The book was published in Arabic in 2017 by Al-Karma Publishers, Cairo.
The Arabic title is: Kitâb al-nawm. Translation: Robin Moger
History does not wait for the sleepers to wake; it is written by the wakeful alone. What, from those hours of sleep, is worth the history books taking notice of and setting down? Surplus hours of no benefit or purpose; and yet these hours do not wither and fade away like pointless superfluity but grow in number, night after night, to become a strange assemblage. Strange, because unlike other assemblages these hours take on no weight worth mentioning however numerous they become, hovering perpetually in the background to no effect, unaddressed; a neglected nook that all know and never speak of. And so, down the years, sleep remains thus, cast over the pages of history like scattered dust. It might be condensed into the form of a dream here, or there a vision, but otherwise it lives outside these pages, a spirit that haunts all that is unwritten. The response sleep gives to this distancing is repetition. Like all authentic things, sleep returns to the fray night after night, creating from repetition a law. It comes back at us every evening with all its negativity and loss and failure, its insistence on continual squandering, reasserting its affiliation with the tragedies of the past. Expelled from history, sleep neither moves things forward nor holds them back, neither produces nor accumulates, and even so it marks the line beyond which progress’s arrow cannot pass. What can the subject in history do, confronted by this daily squandering? What can she do with all these hours of sleep? Reduce them as much as she can? Forget them utterly as soon as she wakes? Press them down, one atop the other, like pastry layers that she then eats? Walk among them like autumn leaves? Abandon herself to them? What to do?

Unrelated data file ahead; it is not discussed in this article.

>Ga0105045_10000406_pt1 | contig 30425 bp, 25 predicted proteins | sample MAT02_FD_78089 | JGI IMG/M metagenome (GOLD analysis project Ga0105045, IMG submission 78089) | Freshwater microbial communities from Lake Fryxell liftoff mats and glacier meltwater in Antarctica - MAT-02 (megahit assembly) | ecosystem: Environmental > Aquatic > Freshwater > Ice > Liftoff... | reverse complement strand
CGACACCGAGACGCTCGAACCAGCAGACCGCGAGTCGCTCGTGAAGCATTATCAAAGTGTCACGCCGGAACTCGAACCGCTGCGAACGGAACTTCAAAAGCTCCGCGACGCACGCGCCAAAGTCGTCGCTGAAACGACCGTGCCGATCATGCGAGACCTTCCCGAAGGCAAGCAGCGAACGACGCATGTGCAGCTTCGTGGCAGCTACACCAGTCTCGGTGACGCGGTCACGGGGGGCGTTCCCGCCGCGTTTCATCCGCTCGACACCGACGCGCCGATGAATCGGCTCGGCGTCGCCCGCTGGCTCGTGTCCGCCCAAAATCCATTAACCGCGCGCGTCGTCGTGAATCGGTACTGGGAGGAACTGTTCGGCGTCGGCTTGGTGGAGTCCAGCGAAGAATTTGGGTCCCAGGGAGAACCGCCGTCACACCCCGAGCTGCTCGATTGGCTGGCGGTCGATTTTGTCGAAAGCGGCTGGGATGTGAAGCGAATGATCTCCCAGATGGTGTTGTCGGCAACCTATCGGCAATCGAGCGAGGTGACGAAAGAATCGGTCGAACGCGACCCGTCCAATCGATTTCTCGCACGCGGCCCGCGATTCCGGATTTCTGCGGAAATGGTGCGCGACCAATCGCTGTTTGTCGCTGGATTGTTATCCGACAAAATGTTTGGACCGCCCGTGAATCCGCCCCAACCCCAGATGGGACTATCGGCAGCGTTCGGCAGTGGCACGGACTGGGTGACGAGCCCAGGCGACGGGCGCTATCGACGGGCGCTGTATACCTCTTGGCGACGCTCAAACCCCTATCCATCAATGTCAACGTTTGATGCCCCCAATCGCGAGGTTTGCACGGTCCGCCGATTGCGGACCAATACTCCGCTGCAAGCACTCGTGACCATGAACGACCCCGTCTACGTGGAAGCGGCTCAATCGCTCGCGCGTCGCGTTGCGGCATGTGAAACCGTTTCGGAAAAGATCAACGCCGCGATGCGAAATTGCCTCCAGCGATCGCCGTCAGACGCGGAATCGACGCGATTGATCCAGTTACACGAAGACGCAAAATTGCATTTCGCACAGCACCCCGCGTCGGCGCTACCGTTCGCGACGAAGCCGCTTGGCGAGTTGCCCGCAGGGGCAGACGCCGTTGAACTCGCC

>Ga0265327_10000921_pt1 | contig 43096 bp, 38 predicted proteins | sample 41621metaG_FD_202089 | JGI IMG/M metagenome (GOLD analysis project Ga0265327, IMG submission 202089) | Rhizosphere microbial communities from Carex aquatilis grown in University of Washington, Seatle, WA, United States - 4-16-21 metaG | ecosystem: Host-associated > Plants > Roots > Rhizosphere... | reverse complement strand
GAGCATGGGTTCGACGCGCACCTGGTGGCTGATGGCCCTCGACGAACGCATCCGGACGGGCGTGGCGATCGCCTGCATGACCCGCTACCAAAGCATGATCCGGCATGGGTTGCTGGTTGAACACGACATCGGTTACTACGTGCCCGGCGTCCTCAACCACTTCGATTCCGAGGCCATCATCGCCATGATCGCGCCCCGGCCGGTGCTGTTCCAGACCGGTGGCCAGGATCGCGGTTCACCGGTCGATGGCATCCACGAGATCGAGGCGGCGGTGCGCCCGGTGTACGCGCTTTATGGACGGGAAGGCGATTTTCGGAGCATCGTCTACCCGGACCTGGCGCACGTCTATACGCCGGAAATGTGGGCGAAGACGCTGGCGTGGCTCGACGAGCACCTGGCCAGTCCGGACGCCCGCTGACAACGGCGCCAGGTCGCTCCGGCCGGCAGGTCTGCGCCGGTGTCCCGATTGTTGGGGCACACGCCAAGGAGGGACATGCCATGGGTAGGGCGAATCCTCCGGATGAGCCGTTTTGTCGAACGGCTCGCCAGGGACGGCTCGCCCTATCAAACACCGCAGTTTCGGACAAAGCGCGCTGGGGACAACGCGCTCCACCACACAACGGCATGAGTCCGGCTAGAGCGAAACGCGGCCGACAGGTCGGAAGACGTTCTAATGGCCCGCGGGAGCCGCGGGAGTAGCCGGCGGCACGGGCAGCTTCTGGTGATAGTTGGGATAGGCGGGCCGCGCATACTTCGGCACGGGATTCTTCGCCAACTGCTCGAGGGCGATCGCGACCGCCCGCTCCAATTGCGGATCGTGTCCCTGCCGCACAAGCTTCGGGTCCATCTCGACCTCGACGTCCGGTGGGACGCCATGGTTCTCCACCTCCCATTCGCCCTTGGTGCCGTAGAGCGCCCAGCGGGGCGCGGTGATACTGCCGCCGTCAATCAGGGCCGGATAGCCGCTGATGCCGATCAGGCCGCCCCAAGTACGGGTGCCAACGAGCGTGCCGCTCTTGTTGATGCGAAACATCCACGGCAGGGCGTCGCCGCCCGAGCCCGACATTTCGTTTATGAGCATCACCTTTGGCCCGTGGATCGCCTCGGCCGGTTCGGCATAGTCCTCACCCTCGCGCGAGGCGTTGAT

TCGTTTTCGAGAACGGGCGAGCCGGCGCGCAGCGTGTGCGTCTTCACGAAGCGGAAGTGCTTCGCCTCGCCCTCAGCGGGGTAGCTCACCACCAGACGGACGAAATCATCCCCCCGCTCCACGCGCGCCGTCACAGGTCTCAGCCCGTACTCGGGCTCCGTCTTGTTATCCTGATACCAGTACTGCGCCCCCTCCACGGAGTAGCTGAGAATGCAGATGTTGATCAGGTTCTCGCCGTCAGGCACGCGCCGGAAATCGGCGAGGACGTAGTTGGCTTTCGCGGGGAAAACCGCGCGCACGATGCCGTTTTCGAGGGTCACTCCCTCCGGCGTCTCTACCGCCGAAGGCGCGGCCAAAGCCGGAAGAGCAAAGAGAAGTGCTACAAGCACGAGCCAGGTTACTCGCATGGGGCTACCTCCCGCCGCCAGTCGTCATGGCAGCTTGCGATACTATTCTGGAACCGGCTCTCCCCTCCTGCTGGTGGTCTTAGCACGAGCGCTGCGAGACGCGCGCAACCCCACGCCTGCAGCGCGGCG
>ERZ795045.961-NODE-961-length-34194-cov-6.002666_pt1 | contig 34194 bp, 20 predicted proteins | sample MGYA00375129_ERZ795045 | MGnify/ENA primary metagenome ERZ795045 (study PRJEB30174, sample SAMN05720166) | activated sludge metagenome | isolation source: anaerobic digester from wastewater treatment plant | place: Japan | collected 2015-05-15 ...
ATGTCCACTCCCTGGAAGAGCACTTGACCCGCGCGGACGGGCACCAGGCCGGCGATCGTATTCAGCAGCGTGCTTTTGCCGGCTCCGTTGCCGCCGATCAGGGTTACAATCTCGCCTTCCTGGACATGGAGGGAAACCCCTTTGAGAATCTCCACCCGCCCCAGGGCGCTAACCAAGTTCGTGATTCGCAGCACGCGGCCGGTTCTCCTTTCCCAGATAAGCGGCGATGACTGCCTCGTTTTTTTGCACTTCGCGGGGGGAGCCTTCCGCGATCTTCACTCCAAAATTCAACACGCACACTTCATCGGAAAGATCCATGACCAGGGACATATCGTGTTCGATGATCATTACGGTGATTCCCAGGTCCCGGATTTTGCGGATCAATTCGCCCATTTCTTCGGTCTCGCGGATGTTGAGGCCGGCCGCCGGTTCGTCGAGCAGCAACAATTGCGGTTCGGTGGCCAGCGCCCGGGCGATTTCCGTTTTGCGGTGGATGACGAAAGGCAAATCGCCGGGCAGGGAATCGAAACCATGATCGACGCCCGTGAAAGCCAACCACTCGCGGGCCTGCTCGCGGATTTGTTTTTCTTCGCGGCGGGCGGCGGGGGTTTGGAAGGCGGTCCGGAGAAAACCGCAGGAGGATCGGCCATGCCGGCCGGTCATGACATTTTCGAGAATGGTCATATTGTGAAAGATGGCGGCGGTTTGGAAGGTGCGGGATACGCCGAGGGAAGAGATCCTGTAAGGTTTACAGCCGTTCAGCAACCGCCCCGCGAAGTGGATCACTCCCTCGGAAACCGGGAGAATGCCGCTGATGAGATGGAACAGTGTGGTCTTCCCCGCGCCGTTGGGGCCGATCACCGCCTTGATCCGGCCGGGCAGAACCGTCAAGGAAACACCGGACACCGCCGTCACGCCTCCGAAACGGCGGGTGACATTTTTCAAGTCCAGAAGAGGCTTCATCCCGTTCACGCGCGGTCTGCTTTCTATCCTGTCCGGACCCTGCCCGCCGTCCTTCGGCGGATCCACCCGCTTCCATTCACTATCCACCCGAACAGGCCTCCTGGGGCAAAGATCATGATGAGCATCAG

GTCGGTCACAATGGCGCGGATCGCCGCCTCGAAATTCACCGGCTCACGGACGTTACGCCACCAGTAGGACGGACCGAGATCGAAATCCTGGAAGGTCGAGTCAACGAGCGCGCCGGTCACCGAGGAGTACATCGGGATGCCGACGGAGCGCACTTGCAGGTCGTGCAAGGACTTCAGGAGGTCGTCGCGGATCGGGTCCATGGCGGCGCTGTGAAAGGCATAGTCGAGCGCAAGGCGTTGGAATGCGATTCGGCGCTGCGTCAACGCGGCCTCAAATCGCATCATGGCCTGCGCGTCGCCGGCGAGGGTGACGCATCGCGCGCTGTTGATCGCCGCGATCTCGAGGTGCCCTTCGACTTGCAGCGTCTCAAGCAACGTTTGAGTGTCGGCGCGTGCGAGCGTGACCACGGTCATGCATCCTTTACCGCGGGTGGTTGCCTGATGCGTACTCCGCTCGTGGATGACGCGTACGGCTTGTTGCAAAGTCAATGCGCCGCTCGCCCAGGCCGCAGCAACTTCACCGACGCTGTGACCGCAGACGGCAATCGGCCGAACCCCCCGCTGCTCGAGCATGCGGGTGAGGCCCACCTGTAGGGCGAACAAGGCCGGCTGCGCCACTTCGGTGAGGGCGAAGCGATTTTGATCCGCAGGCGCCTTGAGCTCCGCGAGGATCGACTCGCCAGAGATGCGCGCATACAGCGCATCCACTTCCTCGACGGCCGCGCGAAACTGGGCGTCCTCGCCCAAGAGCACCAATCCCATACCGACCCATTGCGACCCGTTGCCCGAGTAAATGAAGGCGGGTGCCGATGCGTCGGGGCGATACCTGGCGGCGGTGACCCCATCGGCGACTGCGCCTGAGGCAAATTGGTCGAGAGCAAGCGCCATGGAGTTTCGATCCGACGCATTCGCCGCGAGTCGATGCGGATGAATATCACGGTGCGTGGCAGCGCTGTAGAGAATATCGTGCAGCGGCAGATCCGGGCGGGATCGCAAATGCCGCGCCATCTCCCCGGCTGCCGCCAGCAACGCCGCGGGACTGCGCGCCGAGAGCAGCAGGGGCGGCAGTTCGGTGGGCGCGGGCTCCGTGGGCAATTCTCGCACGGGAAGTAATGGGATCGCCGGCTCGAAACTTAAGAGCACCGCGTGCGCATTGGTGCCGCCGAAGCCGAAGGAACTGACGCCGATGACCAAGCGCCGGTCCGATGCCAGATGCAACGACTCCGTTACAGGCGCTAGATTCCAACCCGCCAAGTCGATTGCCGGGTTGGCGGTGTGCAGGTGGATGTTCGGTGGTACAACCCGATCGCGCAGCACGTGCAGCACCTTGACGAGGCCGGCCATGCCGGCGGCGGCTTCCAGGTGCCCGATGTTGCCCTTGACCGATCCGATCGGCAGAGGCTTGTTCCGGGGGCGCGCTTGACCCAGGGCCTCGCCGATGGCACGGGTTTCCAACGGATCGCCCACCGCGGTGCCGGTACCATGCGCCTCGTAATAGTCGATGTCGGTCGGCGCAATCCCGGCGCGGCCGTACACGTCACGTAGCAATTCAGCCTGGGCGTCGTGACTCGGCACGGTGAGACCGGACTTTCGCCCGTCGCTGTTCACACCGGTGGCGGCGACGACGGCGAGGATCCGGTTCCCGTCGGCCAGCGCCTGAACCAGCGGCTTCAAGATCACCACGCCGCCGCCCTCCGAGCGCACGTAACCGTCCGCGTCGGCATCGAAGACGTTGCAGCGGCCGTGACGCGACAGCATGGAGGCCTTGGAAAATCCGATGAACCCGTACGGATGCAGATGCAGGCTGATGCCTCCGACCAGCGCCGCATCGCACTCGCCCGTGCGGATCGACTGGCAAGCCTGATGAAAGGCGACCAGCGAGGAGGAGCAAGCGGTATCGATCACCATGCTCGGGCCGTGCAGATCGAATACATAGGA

Beyond the social as space for negotiation and struggle, for the exchange of views and dialogue, another hidden aspect emerges: the social as an arena for shared silence. Sleeping on public transport, in squares and lecture halls, at work, is a redoubled rejection of the social act, for it takes place not in the bedroom but in the traditional sites of social interaction. The sleeper at work prevents himself from working, the sleeper on the bus fails to view the roadside advertisements, the sleeper in the square aborts his communication with others. Sleep taps the public sphere with its wand and transforms it from a space for negotiation and struggle into a site of silence and absence, both of which become a collective activity and not a private matter. Yet for all its social inadequacy, sleep does not transform the public sphere into a place of coldness and deliberate disregard, but—how strange!—into a site of trust and reassurance; for there, at the heart of the social disengagement created by sleep, a new trust in others can be discerned. A trust whose origin remains mysterious, for the public sleeper neither negotiates nor struggles with others, does not ally or interact, but instead surrenders himself, reveals to them his weakness, his insubstantiality, his incapacity. Sleeping in public is, therefore, a declaration of faith in the random other. The other of the public square, beside whom the sleeper lies contentedly, is not one individual but a group of strangers, a group whose members the sleeper has no desire to know but whose plurality he finds reassuring, allowing him to become, like them, a stranger.